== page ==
Our approach does not require the ground truth depth for supervised training. Instead, we derive the implicit function of estimating depth from monocular images by the epipolar constraint of the stereo image pair. Therefore, the method can be regarded as self-supervised learning. Compared with previous work [4] [5] [6] addressing the same problem, we incorporate a patch-based image evaluation strategy, inspired by the classic patch matching algorithms for finding the best-matched patches between the left and right images. We use the Zero-Mean Normalized Cross Correlation (ZNCC) to measure the normalized similarities between these patches. A fully-differential patch-based ZNCC cost function is implemented to guide the depth synthesis process for more accurate results. Visual assessment shows that our approach can produce more accurate and robust depth estimations in both texture-rich and texture-less areas due to the enlargement of matching field from a pixel to a patch (see Figure 5). Empirical evaluations on KITTI dataset demonstrate the effectiveness of our approach and produce a state-of-the-art performance in monocular depth estimation task.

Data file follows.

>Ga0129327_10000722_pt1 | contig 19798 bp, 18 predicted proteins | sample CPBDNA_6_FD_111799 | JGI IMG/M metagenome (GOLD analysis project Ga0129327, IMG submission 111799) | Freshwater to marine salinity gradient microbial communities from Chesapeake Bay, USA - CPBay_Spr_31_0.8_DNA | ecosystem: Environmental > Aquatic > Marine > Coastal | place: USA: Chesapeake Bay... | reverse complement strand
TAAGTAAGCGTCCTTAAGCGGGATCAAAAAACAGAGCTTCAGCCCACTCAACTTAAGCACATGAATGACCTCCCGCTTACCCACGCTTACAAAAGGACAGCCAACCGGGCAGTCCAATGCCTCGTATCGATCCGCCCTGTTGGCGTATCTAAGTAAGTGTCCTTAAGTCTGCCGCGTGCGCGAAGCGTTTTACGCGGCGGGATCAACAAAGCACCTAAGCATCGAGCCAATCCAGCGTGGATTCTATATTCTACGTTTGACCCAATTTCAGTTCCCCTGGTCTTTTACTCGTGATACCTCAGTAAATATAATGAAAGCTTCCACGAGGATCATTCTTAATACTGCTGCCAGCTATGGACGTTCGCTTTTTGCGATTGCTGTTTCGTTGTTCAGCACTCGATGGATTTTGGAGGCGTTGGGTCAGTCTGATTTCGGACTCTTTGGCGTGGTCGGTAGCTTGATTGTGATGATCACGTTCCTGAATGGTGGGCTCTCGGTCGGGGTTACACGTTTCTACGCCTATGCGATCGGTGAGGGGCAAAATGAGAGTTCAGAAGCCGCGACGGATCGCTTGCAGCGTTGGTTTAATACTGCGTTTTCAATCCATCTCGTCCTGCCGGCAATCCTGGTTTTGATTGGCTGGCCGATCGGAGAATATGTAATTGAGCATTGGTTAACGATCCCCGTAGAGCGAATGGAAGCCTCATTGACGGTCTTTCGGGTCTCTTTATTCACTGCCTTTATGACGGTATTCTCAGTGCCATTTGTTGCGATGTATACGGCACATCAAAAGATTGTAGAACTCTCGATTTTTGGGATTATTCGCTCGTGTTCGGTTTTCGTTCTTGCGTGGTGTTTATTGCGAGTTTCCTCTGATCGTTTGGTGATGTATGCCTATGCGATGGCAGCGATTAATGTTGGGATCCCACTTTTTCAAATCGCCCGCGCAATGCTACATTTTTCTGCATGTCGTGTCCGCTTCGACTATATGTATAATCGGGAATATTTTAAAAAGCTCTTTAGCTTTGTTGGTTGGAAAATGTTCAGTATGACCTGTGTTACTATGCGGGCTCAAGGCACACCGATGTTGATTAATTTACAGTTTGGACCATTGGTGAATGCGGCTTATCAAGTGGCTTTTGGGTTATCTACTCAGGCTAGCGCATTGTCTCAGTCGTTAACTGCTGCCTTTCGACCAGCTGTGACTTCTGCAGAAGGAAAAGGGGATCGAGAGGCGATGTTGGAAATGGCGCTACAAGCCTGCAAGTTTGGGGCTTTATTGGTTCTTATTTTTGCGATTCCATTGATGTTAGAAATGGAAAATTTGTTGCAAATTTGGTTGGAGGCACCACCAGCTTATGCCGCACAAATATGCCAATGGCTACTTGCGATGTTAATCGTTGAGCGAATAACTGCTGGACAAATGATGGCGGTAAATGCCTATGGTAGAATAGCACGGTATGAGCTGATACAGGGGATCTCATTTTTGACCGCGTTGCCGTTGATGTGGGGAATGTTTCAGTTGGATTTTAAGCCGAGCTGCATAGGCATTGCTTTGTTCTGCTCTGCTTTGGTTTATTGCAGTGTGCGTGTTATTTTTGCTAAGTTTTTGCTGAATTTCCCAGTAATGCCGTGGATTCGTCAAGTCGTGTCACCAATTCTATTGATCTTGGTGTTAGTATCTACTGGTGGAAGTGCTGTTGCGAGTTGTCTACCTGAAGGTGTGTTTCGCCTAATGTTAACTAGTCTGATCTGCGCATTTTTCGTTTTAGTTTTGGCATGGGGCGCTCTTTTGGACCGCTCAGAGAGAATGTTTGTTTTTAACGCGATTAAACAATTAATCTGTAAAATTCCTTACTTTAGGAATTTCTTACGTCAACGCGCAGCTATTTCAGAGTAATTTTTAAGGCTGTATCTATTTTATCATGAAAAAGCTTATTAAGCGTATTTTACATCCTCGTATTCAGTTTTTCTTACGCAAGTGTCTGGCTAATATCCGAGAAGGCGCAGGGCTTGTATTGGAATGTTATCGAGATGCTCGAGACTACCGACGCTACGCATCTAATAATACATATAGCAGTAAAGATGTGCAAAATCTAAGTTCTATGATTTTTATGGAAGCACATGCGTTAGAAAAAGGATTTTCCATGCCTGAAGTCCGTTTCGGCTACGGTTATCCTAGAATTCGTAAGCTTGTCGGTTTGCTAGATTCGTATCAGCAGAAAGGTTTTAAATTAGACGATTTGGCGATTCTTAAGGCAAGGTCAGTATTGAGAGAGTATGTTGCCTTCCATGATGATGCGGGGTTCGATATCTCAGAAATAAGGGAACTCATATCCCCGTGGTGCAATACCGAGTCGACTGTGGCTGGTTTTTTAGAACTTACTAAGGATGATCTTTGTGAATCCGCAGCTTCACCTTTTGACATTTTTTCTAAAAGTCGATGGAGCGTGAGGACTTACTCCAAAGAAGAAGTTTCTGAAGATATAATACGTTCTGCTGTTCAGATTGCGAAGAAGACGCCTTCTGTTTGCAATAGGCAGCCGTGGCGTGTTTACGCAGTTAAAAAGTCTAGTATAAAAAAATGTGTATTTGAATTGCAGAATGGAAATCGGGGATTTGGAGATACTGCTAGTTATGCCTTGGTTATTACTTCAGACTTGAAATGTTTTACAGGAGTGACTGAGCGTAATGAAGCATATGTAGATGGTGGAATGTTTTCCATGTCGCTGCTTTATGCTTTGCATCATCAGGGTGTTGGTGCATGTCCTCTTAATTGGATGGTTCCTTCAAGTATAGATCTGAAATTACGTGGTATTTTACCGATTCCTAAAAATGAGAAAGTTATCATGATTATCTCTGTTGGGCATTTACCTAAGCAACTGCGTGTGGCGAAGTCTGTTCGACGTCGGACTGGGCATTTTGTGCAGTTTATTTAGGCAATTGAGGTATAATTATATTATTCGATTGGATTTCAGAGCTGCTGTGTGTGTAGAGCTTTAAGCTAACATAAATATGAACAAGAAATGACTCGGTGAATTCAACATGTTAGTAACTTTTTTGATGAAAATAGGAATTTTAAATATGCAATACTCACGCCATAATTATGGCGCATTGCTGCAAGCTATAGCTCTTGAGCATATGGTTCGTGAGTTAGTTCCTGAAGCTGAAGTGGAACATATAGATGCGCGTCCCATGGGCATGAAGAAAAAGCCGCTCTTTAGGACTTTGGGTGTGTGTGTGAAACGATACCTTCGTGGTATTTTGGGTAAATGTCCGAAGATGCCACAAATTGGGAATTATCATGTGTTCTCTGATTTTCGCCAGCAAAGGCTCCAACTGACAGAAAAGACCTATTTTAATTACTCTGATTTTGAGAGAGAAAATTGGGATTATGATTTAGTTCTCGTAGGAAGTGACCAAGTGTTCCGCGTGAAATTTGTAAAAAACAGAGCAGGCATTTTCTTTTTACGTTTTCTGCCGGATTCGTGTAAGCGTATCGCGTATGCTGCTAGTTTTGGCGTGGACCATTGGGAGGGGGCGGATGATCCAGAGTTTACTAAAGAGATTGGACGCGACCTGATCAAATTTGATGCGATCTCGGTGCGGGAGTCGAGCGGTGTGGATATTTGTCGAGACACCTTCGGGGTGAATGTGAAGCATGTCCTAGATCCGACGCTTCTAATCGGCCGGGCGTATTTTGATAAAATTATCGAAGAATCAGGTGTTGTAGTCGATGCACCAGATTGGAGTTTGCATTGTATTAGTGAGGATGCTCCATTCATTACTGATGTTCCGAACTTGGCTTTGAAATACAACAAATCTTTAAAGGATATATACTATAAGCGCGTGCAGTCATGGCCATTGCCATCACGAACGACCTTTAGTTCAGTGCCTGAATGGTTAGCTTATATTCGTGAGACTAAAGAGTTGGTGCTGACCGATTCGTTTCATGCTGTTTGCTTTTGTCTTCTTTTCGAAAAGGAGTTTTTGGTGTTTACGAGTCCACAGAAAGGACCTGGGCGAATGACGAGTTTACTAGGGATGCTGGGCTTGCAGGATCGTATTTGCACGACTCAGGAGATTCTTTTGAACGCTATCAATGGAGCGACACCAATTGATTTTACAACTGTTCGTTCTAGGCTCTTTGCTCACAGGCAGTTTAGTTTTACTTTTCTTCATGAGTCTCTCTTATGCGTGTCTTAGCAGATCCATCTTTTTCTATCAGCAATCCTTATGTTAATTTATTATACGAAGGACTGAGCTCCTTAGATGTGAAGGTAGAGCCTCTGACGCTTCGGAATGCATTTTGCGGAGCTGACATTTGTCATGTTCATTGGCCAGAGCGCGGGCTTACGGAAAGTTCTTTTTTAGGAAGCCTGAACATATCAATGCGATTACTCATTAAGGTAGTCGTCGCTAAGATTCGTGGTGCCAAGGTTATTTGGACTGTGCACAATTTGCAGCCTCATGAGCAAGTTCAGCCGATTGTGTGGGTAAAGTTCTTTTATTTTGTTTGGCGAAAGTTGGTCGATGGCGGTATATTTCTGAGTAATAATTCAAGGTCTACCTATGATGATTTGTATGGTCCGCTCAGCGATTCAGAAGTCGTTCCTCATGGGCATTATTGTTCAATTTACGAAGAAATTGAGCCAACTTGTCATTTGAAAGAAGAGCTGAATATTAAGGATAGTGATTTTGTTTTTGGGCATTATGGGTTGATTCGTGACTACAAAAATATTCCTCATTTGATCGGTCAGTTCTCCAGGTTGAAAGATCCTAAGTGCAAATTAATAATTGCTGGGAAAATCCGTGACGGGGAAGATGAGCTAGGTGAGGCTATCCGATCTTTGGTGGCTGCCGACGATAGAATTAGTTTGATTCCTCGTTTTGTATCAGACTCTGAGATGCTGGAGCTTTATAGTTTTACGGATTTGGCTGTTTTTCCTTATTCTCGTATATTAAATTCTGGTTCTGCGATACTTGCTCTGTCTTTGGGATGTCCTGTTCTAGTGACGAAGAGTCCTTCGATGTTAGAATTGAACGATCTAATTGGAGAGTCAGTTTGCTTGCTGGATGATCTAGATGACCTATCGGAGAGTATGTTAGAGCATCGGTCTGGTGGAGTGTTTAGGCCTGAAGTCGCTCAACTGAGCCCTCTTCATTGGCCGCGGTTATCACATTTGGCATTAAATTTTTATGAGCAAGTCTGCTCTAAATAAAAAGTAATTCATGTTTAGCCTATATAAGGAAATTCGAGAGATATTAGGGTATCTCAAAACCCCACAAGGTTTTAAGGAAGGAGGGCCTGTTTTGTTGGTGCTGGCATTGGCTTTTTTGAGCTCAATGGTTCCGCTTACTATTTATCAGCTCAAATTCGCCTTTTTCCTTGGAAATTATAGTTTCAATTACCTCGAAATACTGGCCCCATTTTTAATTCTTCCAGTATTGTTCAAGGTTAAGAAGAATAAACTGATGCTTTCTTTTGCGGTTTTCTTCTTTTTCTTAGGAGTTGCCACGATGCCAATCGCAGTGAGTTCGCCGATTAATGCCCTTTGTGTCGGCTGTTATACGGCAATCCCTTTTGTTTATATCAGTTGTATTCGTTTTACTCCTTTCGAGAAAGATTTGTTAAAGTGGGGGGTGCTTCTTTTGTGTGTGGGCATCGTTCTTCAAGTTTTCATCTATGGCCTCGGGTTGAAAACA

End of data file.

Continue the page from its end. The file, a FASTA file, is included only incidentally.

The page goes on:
Our second contribution is that we train a parallel DCNN to evaluate the performance of the monocular depth estimation and output a 0 to 1 confidence map. The parallel DCNN is also trained in a self-supervised manner thanks to our ZNCC similarity measurement function. As ZNCC is a normalized measure of similarity, which can be approximated as the confidence of the depth estimation, we take the ZNCC loss to self-supervise the parallel DCNN (ConfidenceNet) during training so that we can estimate the confidence of the depth estimated from the first DCNN (DepthNet) during testing mode as shown in Figure 1. A confidence map is extremely useful for the monocular depth estimation task trained in an unsupervised manner, as the learned epipolar constraint only works well when there are clear corresponding pixels between the image pairs; it will fail and produce uncertain depth when occlusion and specularity exist in images. Our confidence map can give a basic assessment of the reliability of the predicted depth, which can then be further integrated into many applications such as monocular dense reconstruction, SLAM-based depth fusion [7], and many tasks need crucial accurate and confidence such as monocular endoscopic surgery.

2 Related Work

2.0.1 Stereo Depth Estimation.

The problem of stereo images depth estimation has been well studied for a long time [8] [9]. With the theory of epipolar constraint, accessing depth from stereo images can be regarded as a well-posed problem when ignoring the occlusions and depth discontinuities. Many stereo vision algorithms managed to achieve comparable results to ground truth depth acquired from depth sensors [10] [11].

2.0.2 Monocular Depth Estimation.